Creating is a way of adding to the universe. It is a way of contributing in a way that enhances one of two things; beauty or understanding. All natural creation is an enhancement of beauty or understanding and when we create something that adds to this tapestry we are creating as the universe itself creates. We are making something that adds to the natural wonder of existing. We are contributing something that augments the way we see the world. And when we create something that enhances understanding we are working towards defining the beauty of the universe.

When you can add one of these creations to the universe in this way you will always force it to turn its attention to you, because you are amplifying it, and by association, your presence in it.

Most enhancements of understandings in the universe fall within the realm of philosophy and science and most enhancements of beauty fall within the arts. Music. Painting. Literature. There is plenty of crossover between the enhancement of beauty and that of understanding. We needn’t get so caught up in defining which is which. Because the whole of it is creation. We should strive only to create what is uniquely ours to create.  

But being noticed by the universe for creation does not mean merely creating physical things. We can also think of other things – more important things perhaps – that we create in the world that would remind the universe that we were here. Joy. Laughter. Love. Passion. We are very capable of creating these things, in ourselves and others, and anytime you can be the conductor of a great chorus of laughter or joy or love or passion the universe takes notice. It has no choice but to turn itself to that explosion of exultation that comes from those emotions.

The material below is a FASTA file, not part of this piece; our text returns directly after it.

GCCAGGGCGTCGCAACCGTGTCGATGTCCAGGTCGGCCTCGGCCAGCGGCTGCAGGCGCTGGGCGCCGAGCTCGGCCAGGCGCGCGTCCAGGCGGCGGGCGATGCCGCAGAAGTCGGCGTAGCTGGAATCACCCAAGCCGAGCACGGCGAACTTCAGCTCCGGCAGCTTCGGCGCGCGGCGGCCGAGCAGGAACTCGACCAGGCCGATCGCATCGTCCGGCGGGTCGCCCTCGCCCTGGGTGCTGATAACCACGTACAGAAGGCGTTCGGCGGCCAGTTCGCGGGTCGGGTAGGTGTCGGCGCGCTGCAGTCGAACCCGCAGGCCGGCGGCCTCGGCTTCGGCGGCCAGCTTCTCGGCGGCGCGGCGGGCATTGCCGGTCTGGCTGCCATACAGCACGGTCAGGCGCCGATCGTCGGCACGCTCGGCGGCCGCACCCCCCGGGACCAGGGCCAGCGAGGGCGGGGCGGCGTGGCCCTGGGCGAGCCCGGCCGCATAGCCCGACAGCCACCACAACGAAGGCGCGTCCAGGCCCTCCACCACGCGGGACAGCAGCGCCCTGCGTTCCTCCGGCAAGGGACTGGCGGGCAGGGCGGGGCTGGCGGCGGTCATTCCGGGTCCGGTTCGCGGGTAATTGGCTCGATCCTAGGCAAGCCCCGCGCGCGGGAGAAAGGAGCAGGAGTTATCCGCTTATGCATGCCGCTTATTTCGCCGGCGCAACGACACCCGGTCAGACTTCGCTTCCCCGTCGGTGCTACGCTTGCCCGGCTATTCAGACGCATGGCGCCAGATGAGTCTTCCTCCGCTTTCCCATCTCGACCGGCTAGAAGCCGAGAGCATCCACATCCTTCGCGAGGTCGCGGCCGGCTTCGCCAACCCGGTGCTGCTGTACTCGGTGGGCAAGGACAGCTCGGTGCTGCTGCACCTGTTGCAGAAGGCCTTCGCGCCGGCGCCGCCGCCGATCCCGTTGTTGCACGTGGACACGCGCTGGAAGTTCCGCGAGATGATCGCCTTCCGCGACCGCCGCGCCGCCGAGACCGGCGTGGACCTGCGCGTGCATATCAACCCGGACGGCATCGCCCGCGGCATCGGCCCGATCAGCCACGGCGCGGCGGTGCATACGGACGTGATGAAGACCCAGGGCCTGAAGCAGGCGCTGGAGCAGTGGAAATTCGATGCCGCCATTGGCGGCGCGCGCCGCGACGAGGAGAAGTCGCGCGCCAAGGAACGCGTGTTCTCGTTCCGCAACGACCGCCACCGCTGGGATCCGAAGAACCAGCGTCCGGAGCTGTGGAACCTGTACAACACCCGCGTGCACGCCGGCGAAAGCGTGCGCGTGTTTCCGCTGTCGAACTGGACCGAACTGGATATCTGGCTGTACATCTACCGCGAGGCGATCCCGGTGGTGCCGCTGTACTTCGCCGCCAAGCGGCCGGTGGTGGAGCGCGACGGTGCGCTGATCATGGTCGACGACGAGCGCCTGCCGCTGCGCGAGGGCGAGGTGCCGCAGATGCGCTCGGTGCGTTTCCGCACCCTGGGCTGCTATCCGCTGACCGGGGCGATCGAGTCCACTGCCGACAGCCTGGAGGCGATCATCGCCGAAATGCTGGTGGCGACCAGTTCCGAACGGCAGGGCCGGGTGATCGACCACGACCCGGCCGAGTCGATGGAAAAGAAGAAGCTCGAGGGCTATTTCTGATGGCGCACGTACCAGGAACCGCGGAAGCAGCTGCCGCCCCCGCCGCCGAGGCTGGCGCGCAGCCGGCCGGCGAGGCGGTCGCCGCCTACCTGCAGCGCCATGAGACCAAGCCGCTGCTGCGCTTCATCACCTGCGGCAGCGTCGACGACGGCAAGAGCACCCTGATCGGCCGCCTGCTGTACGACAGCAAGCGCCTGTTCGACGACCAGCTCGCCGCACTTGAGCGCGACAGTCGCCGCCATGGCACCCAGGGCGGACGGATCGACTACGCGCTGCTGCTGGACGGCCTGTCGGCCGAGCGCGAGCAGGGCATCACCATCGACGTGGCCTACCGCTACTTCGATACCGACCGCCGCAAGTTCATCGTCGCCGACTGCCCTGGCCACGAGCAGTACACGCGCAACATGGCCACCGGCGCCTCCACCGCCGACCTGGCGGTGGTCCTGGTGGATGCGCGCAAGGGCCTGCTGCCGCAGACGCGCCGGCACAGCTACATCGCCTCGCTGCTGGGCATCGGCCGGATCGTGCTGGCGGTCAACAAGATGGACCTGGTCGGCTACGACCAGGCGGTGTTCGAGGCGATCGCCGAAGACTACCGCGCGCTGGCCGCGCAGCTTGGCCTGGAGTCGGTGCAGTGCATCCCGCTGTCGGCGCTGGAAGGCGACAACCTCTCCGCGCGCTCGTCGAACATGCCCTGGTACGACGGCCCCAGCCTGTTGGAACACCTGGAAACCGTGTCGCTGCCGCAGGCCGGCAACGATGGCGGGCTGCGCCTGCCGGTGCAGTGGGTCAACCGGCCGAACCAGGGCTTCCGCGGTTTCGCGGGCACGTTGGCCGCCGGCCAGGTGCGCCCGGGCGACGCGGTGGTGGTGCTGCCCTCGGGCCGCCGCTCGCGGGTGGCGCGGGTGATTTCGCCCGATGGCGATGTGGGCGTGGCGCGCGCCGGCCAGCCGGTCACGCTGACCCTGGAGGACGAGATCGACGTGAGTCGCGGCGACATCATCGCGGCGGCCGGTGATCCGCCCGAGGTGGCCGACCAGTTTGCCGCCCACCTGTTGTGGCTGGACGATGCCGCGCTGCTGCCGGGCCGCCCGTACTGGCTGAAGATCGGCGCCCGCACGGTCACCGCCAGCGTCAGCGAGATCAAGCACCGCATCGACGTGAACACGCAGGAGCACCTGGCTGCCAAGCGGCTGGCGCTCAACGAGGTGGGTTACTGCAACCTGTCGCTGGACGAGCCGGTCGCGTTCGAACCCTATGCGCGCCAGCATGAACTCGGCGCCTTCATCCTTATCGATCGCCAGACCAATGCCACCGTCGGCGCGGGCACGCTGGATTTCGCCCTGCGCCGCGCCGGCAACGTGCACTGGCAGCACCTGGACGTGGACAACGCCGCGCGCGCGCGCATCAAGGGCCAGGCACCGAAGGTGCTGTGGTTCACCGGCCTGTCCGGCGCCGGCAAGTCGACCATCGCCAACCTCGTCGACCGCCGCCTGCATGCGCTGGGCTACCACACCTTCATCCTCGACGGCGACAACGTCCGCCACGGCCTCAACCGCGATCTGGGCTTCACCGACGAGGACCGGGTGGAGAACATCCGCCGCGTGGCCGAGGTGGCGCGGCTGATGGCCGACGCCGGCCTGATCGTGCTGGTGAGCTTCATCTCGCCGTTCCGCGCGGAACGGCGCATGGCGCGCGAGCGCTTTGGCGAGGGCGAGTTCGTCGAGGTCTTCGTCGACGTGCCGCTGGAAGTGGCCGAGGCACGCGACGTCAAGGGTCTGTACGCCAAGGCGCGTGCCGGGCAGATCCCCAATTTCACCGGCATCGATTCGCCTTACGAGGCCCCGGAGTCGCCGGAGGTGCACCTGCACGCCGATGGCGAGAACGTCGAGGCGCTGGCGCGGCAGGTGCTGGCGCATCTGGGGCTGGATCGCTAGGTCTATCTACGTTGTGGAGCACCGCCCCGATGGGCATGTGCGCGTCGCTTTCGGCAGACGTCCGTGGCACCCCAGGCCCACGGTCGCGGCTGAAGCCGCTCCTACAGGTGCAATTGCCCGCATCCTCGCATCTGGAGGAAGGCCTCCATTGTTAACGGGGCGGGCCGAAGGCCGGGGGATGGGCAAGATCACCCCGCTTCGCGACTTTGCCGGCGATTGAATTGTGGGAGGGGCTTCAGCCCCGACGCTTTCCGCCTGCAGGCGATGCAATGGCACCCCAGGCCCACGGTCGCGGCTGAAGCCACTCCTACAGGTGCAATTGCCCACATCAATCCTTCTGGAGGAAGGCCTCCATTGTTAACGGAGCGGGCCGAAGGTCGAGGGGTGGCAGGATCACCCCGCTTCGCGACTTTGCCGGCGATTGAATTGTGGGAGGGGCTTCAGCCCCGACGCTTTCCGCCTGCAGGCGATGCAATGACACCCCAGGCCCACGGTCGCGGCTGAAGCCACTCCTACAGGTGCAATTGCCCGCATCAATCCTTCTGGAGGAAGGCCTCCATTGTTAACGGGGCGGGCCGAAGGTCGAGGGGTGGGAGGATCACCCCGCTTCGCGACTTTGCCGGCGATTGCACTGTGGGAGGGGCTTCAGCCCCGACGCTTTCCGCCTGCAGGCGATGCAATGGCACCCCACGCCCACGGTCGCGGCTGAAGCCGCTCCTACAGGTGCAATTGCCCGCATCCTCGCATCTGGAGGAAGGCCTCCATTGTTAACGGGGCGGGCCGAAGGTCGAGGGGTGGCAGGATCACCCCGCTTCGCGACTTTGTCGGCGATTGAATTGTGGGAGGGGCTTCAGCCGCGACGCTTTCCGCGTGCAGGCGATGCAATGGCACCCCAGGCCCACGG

Creating things connects you to the universe because the universe itself is a creating thing. It responds to its own and being a creator puts you in the same class as the universe. The key is to create things that help the universe become more and not create things that requires the universe to become less. But we have already said that that is obvious.


The other thing we can do to remind the universe that we were here is to accomplish things. To bring our dreams, and the dreams of others, to fruition. To pour our lives work into the world. Accomplishing things is an attraction to the universe. It speaks to the desire for fulfillment. It tugs at the threads of the universe and secures them around you and your legacy.

I should be clear here and say that, I am not talking about the sort of accomplishment you might be thinking. I am not saying that the universe is going to remember you because you have 3 PhD’s, can speak 8 languages, and your bank account is bursting at the seams. Those are personal accomplishments. Great things, in and of themselves, but nothing the universe will take overt notice of. The true accomplishment that the universe takes note of is what you do with all those things you have achieved.

The universe doesn’t give a shit about what you personally have been able to do, it cares what you have done to help others with the spoils of what you have been able to do. We should think more often about our accomplishments in that way. The things we achieve are only meaningful if they can be shared with others.